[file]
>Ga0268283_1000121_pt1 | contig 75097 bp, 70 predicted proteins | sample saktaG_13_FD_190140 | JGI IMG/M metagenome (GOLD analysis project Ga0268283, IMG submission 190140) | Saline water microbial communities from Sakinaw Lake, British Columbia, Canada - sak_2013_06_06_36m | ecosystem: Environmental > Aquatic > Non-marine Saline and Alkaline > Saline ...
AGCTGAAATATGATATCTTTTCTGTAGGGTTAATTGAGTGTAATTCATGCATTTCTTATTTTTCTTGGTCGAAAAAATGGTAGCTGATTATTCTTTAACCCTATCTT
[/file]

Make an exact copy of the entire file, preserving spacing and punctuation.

>Ga0268283_1000121_pt1 | contig 75097 bp, 70 predicted proteins | sample saktaG_13_FD_190140 | JGI IMG/M metagenome (GOLD analysis project Ga0268283, IMG submission 190140) | Saline water microbial communities from Sakinaw Lake, British Columbia, Canada - sak_2013_06_06_36m | ecosystem: Environmental > Aquatic > Non-marine Saline and Alkaline > Saline ...
AGCTGAAATATGATATCTTTTCTGTAGGGTTAATTGAGTGTAATTCATGCATTTCTTATTTTTCTTGGTCGAAAAAATGGTAGCTGATTATTCTTTAACCCTATCTT